Mountainwatch | Matt Wiseman
What a fortnight it’s been here in Niseko, Japan, where since my last report on December 18th we’ve seen 1.65m of snowfall down at village level and a good deal more up on the hill!
The past seven days in particular have been magnificent, with double-digit snowfalls every day since Christmas Eve. Since the 24thuntil today, the 1st of January, we’ve seen: 12, 10, 18, 18, 33, 35, 25, 15 and 13cm of snow.
Looking at how this compares to previous years – remembering last year was one for the books and the preceding year, one we’d sooner forget – and we’re doing very well indeed…
Indeed, it’s worth mentioning at this juncture that the fluctuations in daily snow totals depending on your source, is not down to reporter hyperbole but rather a symptom of Niseko’s inherent, multiple microclimates. What do I mean by this? Well, I’ve personally skied 40cm of fresh over at Annupuri and later discovered Hirafu only received half of that same snowfall, despite sharing the same mountain peak.
For better or worse this trend certainly makes weather and snow reporting from the powder capital a fickle sport, but something to keep in mind when deciding where to ski on any given day!
Total accumulation for the season to date similarly differs on where you look. Snow Japan has recorded 427cm so far, whereas Ski Japan quote 488cm at village level and 572cm at the top station. One of the guides at Niseko Photography has been taking daily weather out in the nearby local town of Kyōgoku and has measured total accumulation since November 21st as 537.5cm!
One thing everyone can agree on though is that it has snowed a lot here in Niseko so far this year, with the white confetti falling 28 out of 31 days over December.
It goes without saying that the sun has been pretty fleeting, however, it made a welcome appearance on the last day of 2018 yesterday and allowed for some bluebird powder turns under the watchful eye of Mount Yōtei in the morning.
All this snow has filled in the backcountry nicely since my last wrap-up and there’s barely any Sassa (bamboo) left poking through off-piste or hiding in the skin track. In its place has been some seriously deep trail breaking this last week, which I can personally attest to having toured halfway up Mount Yōtei after around 90cm fell during the multi-day storm this week.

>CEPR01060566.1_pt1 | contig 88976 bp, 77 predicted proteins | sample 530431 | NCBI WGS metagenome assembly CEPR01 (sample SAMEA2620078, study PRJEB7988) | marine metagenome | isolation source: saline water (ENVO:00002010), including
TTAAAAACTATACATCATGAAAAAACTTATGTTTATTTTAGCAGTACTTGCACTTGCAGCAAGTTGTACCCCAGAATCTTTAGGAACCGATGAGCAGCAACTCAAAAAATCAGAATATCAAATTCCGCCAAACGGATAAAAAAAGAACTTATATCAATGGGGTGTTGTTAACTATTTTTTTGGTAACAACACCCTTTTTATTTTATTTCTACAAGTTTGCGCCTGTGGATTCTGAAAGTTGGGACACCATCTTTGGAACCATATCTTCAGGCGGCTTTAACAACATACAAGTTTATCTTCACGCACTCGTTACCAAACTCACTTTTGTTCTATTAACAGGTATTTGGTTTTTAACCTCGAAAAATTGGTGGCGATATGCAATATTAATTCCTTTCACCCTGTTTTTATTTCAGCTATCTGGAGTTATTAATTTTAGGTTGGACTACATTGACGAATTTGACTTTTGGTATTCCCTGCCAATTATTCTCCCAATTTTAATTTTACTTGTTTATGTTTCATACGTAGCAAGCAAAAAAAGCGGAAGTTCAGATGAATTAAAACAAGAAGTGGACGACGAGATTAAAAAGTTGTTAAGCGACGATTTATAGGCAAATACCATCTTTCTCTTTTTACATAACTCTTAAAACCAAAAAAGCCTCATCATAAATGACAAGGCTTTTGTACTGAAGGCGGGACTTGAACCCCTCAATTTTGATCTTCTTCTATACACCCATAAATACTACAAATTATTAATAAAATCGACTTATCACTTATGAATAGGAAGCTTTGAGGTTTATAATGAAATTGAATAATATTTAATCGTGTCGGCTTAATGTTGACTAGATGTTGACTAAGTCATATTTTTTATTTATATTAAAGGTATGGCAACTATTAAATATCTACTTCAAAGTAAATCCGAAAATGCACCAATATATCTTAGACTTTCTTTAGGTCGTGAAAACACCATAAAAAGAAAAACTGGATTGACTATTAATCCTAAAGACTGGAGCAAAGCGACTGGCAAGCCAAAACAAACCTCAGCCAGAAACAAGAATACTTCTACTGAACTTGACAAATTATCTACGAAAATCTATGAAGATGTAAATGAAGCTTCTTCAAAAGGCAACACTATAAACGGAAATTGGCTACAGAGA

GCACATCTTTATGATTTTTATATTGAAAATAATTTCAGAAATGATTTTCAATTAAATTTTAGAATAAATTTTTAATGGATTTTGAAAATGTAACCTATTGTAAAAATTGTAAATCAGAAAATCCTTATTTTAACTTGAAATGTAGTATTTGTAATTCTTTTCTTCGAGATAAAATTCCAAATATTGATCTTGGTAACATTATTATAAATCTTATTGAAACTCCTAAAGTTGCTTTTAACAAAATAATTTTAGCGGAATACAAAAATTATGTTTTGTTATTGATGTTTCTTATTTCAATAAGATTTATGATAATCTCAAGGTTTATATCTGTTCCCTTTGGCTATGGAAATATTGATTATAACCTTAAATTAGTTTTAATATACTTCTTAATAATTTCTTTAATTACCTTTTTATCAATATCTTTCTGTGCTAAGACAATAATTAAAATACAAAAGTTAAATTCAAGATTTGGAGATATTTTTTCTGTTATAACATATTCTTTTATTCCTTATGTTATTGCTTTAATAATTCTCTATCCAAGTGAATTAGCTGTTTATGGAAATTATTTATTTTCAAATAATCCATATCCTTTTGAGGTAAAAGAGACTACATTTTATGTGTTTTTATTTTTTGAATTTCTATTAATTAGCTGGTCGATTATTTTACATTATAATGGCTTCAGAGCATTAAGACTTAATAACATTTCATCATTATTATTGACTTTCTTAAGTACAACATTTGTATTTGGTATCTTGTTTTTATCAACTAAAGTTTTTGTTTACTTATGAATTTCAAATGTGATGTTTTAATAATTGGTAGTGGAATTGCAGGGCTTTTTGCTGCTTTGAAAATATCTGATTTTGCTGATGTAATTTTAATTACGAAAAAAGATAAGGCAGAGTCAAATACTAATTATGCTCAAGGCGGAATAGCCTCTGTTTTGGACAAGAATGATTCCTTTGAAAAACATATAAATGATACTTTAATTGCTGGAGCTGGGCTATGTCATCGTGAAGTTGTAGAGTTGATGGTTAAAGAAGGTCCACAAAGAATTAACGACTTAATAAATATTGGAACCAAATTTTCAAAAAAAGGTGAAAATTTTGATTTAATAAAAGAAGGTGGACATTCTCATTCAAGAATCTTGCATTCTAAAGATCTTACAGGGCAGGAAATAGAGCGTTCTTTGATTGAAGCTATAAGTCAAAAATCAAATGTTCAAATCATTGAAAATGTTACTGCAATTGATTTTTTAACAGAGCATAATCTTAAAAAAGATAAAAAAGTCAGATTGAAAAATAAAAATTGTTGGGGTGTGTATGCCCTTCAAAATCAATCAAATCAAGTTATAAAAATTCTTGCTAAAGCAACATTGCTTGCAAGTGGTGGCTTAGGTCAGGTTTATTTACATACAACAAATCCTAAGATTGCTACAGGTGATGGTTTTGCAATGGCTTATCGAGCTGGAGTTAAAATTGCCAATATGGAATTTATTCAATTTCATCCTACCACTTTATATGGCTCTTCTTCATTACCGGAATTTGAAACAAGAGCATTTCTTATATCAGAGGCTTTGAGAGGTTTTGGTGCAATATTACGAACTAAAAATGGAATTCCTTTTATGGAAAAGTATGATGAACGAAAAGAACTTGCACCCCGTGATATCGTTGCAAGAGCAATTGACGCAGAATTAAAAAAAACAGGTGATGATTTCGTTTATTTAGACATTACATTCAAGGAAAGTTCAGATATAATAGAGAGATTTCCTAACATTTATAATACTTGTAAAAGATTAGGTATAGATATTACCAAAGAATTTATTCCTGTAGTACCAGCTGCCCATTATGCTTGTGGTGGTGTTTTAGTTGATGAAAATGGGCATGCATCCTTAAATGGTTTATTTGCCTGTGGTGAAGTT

All this snow has finally enabled the opening of Niseko’s famous backcountry gates with Gate 6 out by Moiwa resort opening a few days ago and the top gates here at Niseko opening for the first time today! No word on which gates exactly are open as yet, but Gates 2, 3 and the gated area known as Mizuno No Sawa (G11) are alleged to be, with Gates 4 and 5 on the Hanazono side of Niseko United set to follow. By the end of the week we should see all 11 up and running!
Clearly The Grasshopper’s meteorological musings in his Japanese Snow Season Outlook – December Update rang true:
“The silly season is looking jolly indeed with JMA giving us a good chance of above average snowfalls during the next four weeks, as well as low temps at the end of December and start of January.” – The Grasshopper
As for the longer term outlook, “Precipitation on Hokkaido is looking fairly average for January and possibly above average on the Sea of Japan side for February,” he said.
As for the short term, snow showers will unsurprisingly continue, although we expect to briefly reacquaint ourselves with the sun on Thursday and Friday and again possibly on Sunday, with plenty of snow in between – our models predicting 40-50cm at the time of writing.
The Grasshopper has also been busy publishing weekly Japan outlooks every Thursday morning if you prefer to get your weather straight from the horse’s herbivorous arthropod’s mouth. You can also check out my latest weekly video snow report below – also published every Thursday!
See you in Niseko!